Method and apparatus for preventing erroneous image density detection in an image forming apparatus

A humidity sensor detects a relative humidity which is one of the conditions of surroundings. CPU judges a defective detection and stops an objective image forming operation when density is decreased despite an increase in humidity or when density is increased despite a decrease in humidity basing on an image density information related to AIDC pattern supplied from AIDC sensor and basing on a humidity information supplied from the humidity sensor.

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Description

BACKGROUND OF THE INVENTION

1. Technical Field of the Invention

The present invention relates to an image forming apparatus, and more particularly, to an image forming apparatus wherein an image density control method is adopted for varying developing conditions corresponding to an image density signal which is based on an image density detected so that the image density can be stabilized.

2. Description of Related Art

In an image forming apparatus which is arranged for forming a color image, for instance, color is reproduced by mixing toner of three primary colors of cyan, magenta and yellow. It is, therefore, necessary that image density (amount of toner adhesion) of the three primary colors to a photoconductor should be stabilized in order to perform satisfactory color reproduction.

In a conventional image forming apparatus, the following methods are known for stabilizing the amount of toner adhesion.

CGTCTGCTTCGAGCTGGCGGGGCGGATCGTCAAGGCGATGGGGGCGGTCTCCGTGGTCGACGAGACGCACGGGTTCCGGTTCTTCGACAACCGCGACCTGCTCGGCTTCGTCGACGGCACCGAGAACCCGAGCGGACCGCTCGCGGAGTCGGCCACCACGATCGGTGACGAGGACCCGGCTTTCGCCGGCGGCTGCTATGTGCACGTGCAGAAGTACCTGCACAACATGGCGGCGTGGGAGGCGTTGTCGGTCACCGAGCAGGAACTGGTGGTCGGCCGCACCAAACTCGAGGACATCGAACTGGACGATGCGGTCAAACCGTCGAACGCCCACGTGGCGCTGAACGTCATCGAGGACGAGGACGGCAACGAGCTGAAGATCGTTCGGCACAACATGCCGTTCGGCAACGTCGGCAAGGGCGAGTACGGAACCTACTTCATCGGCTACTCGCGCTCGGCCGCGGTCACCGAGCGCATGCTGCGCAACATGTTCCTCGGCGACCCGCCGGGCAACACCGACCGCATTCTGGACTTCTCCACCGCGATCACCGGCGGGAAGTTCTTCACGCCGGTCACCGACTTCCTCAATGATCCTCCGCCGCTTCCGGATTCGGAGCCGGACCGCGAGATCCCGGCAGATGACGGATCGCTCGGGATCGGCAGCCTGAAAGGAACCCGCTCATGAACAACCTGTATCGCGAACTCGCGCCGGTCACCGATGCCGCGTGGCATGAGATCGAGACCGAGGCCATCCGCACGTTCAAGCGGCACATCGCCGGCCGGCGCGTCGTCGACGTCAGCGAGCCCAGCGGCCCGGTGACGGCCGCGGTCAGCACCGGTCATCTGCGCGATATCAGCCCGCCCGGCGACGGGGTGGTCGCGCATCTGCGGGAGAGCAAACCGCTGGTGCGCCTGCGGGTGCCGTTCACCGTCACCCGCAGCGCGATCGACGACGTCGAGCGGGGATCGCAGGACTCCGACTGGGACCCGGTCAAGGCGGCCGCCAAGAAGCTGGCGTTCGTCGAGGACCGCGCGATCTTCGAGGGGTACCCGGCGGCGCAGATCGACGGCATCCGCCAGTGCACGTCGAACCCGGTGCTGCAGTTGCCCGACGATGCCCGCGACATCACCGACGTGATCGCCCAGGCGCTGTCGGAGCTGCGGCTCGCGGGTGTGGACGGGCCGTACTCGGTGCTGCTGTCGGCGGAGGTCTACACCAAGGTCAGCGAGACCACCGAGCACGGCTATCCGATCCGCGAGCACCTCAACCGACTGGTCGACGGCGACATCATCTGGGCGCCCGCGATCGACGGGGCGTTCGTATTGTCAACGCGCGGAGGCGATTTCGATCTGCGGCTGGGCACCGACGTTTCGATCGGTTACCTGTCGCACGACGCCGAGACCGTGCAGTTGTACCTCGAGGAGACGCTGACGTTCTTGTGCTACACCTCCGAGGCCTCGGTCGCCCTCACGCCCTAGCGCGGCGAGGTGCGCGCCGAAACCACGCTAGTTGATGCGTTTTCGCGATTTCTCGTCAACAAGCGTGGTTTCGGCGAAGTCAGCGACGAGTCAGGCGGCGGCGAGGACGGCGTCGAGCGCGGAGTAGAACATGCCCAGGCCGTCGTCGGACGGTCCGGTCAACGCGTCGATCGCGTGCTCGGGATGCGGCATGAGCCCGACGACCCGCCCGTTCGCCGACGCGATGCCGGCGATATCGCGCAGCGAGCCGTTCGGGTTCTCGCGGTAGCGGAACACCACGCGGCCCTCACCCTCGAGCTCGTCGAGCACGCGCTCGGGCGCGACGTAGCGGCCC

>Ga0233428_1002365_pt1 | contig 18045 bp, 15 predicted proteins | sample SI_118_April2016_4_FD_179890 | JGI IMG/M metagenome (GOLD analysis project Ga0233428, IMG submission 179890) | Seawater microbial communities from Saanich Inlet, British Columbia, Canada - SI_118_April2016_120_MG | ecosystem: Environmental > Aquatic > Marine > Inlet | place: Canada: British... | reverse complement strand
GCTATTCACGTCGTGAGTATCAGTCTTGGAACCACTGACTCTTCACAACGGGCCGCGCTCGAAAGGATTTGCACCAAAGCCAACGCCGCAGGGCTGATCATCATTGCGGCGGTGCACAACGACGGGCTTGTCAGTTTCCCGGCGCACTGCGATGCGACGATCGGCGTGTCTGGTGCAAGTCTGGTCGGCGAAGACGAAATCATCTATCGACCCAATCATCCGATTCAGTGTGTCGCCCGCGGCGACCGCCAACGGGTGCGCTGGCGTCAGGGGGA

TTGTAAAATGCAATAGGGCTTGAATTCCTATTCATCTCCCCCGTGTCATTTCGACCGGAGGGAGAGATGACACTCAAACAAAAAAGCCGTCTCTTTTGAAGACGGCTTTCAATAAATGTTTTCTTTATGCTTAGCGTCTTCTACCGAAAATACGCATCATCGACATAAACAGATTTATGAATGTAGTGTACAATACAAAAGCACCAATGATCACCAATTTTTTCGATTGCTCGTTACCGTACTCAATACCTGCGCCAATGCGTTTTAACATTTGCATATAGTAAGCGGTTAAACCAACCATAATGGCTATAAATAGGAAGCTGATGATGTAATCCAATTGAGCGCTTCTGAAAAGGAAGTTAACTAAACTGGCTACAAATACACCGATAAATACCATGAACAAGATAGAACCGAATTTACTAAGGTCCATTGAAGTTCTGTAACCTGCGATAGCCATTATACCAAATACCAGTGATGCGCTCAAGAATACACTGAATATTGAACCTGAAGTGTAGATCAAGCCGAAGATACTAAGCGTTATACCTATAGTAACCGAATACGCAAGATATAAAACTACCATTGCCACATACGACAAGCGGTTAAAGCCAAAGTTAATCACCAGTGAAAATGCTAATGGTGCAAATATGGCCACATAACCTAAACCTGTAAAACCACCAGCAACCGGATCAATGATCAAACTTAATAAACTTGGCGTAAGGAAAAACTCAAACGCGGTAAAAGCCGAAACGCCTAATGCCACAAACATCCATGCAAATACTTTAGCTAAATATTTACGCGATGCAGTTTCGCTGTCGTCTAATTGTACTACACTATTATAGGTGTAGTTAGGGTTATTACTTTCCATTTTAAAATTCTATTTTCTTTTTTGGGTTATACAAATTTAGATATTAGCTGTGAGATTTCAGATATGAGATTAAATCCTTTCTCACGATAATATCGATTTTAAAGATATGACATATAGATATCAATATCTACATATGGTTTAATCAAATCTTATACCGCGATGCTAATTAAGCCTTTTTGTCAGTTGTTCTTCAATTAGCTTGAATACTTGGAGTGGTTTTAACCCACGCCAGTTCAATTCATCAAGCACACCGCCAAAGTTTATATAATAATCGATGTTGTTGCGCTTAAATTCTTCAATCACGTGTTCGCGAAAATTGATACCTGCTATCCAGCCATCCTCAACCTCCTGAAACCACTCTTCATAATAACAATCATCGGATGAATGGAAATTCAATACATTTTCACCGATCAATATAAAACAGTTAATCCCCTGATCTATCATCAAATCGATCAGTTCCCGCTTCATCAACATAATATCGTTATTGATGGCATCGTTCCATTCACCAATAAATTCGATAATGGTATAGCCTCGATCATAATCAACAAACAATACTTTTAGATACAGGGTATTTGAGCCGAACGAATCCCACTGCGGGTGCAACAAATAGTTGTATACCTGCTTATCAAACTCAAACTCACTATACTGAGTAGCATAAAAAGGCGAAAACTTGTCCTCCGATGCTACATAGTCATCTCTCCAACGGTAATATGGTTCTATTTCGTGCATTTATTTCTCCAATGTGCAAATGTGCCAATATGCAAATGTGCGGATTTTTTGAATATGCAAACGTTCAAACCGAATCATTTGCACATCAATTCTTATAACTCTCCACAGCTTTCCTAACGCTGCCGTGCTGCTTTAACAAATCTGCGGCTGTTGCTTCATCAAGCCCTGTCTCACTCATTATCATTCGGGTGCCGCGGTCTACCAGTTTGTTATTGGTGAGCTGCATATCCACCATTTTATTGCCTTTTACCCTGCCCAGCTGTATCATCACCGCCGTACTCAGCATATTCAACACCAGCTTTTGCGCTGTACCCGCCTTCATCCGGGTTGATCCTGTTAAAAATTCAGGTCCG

(1) Toner Density Control Method (ATDC)

In this method, toner density in a developer is detected by a variation in inductance of a coil, and corresponding to its detection signal, an amount of toner replenishment is controlled so that a toner mixing ratio to the developer can be set at a fixed value. In this method, however, only a toner mixing ratio is kept at a fixed value, and it cannot correspond with a variation in electric charge of a developer caused by a variation in surroundings. The amount of toner adhesion can not, therefore, be controlled at a fixed value to a variation in surroundings. Even under the same surroundings with the same amount of electric charge, an amount of toner adhesion is varied if other conditions (electric charge on the surface of photoconductor, sensitivity, amount of exposure and the like) are changed.

(2) Image Density Control Method (AIDC)